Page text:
When thinking about the reasons why a person develops an addiction to drugs and alcohol, many people believe it centers solely around usage that got out of control. When a person begins treatment for a substance use disorder, they often find out something surprising. Often the addiction itself is not the problem; it’s the solution a person used to try to deal with the actual issues. For this reason, many people find that grief and addiction counseling pair well together. A lot of professional treatment programs incorporate grief and addiction counseling as a way to help their clients make the connection and begin to heal.
How Grief and Addiction Are Connected
A lot of difficult situations in life can cause a person to reach for artificial ways to soothe themselves. Someone who got fired from their job or had a romantic partner end their relationship might reach for a few drinks to help soothe their pain. A deep-rooted painful issue such as grief may cause a person to habitually turn to drugs or alcohol. They mistake this for being a way to cope with the loss of someone. Unfortunately, what began as a stop-gap approach may turn into a full-blown addiction.
Using drugs and alcohol in relation to grief can go two ways. Some people will use substances in order to numb their pain. Others may feel so numb from the grief that they consume drugs or alcohol as a way to feel again. They hope it will jumpstart happier feelings, even if it only provides temporary relief.
Once a substance use disorder takes over, a person now has to cope with both their initial grief and the resulting addiction. If a related mental illness is also in play, like depression, this makes seeking treatment from someone who understands grief and addiction counseling important.
Many Life Events Can Trigger Grief
Grief can be about the death of someone a person loves. This includes the deaths of spouses, parents, children, other family members, and friends. It can also involve the loss of a pet. Beyond just death, grief can occur as a reaction to other events. People often grief over a divorce or breakup with a romantic partner.
People may grieve over the loss of a job that held great meaning for them, either by resigning from the job, being let go, or retiring. Many couples experience grief over a miscarriage or finding out they are unable to conceive children. For some people who experienced a childhood full of abuse or neglect, they end up feeling grief over the happier adolescence they wish they could have experienced.
Studies have shown that often when a person experiences some form of grief, their risk of developing a substance use disorder increases. Alcohol is classified as a depressant, which makes using it as a solution for feelings of mourning and loss counterproductive. While ultimately the temporary high of drinking or using drugs may feel like it masks feelings of grief, it’s akin to putting a Bandaid on a broken arm. Much more intensive treatment is needed in order to address grief and help alleviate its painful manifestations.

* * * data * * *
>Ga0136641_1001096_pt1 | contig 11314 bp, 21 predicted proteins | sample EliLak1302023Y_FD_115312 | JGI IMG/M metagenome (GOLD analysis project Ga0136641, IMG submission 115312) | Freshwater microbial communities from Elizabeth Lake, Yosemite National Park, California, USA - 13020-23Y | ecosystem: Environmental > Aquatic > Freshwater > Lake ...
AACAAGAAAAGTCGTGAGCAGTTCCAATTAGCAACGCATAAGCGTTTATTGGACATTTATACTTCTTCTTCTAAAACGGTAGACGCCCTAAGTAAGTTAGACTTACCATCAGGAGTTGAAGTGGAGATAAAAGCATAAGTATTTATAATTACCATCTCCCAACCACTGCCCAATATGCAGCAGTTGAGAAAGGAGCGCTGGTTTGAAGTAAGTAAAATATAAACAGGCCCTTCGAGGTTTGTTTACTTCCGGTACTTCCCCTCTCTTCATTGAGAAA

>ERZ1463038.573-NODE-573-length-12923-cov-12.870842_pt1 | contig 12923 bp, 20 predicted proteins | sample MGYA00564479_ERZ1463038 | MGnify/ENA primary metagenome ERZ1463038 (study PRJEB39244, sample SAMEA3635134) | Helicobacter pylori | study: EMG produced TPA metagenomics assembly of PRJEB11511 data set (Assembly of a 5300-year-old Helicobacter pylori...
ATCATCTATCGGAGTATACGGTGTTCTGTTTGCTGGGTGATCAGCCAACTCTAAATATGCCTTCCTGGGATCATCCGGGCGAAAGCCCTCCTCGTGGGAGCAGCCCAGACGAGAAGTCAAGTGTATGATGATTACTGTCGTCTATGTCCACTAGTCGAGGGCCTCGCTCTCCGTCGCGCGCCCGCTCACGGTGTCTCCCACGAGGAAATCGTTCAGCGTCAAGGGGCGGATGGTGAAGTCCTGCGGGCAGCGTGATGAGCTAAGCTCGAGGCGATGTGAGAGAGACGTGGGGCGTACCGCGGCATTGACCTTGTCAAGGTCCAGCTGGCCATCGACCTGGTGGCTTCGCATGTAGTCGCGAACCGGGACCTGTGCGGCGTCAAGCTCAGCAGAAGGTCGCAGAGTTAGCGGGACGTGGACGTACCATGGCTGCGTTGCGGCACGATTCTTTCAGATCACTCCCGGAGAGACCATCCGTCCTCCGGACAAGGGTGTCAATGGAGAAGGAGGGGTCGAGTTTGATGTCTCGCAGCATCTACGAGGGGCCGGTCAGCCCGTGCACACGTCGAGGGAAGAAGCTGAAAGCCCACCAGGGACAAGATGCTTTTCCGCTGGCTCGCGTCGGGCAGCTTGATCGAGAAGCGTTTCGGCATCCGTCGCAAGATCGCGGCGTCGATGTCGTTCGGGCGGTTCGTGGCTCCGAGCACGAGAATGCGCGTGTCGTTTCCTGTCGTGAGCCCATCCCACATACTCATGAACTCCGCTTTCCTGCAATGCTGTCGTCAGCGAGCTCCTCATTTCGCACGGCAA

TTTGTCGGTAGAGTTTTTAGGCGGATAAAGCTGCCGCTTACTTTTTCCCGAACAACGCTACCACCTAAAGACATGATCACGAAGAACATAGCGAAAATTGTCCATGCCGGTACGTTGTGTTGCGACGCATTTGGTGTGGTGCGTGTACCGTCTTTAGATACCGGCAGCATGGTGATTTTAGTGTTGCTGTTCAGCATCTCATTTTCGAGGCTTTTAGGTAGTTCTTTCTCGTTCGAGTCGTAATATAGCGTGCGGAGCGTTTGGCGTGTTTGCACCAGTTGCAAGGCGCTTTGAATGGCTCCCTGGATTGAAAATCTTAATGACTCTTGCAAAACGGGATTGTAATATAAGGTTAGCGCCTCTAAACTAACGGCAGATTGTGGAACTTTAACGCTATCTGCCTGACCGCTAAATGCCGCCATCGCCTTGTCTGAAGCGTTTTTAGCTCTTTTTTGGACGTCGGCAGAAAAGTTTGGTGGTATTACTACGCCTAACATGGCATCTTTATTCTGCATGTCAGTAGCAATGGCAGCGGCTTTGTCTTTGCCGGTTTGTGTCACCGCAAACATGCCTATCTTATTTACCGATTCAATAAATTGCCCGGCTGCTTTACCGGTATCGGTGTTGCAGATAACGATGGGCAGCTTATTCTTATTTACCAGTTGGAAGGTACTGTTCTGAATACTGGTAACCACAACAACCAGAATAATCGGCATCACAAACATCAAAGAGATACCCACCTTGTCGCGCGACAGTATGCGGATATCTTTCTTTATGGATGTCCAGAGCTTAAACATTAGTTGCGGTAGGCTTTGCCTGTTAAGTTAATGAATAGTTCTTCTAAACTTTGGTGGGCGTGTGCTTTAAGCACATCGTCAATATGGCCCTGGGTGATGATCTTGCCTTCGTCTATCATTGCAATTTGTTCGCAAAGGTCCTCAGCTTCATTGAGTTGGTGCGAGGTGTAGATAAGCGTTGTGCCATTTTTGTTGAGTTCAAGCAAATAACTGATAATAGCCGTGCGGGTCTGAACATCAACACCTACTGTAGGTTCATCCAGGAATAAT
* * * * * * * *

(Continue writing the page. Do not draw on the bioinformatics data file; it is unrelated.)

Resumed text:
What Grief Looks Like
A person grieving may exhibit many signs and experience various temperaments and feelings. These include:
- Feeling physical pain
- Inability to move forward
- Difficulty conveying emotions
- Cloudy thinking and decision-making process
Grief does not have a timeline. No chart can tell a person that they have X amount of time to “get over” the loss they are grieving. Some people move out of the grief stage more quickly than others.
How Grief and Addiction Counseling Work
A focus on grief during addiction counseling provides a two-fold benefit. Working on the underlying grief helps a patient acknowledge the impact of their loss and strategize how to move forward through the stages of grief. This type of focus in therapy sessions can help an individual separate from the person or process that constitutes the root of their grief.
Grief does not need to be from a recent loss in order to have a long-standing, negative impact on a person’s life and sobriety. Many people who seek addiction counseling end up making a connection between their addiction and a loss that occurred years or decades earlier. As long as the grief process has not reached a resolution, a person remains at risk for continued addiction.
As a person progresses through their grief process, the need for drugs and alcohol to cope with it will begin to lessen. Learning to separate the grief from the cravings for substance abuse provides a real lightbulb moment for many.
Treatment for Addiction in California
Launch Centers offers a progressive treatment program that helps people with substance use disorders. We also treat co-occurring mental health issues and people dealing with grief. Our beautiful Los Angeles location combines clinical and holistic treatments, along with educational and career coaching, in order to give you a well-rounded treatment experience.
We offer multiple types of therapy, including CBT, DBT, EMDR, art therapy, and experiential therapy.
Call us today to talk about how our unique program can help you get started on the path to recovery.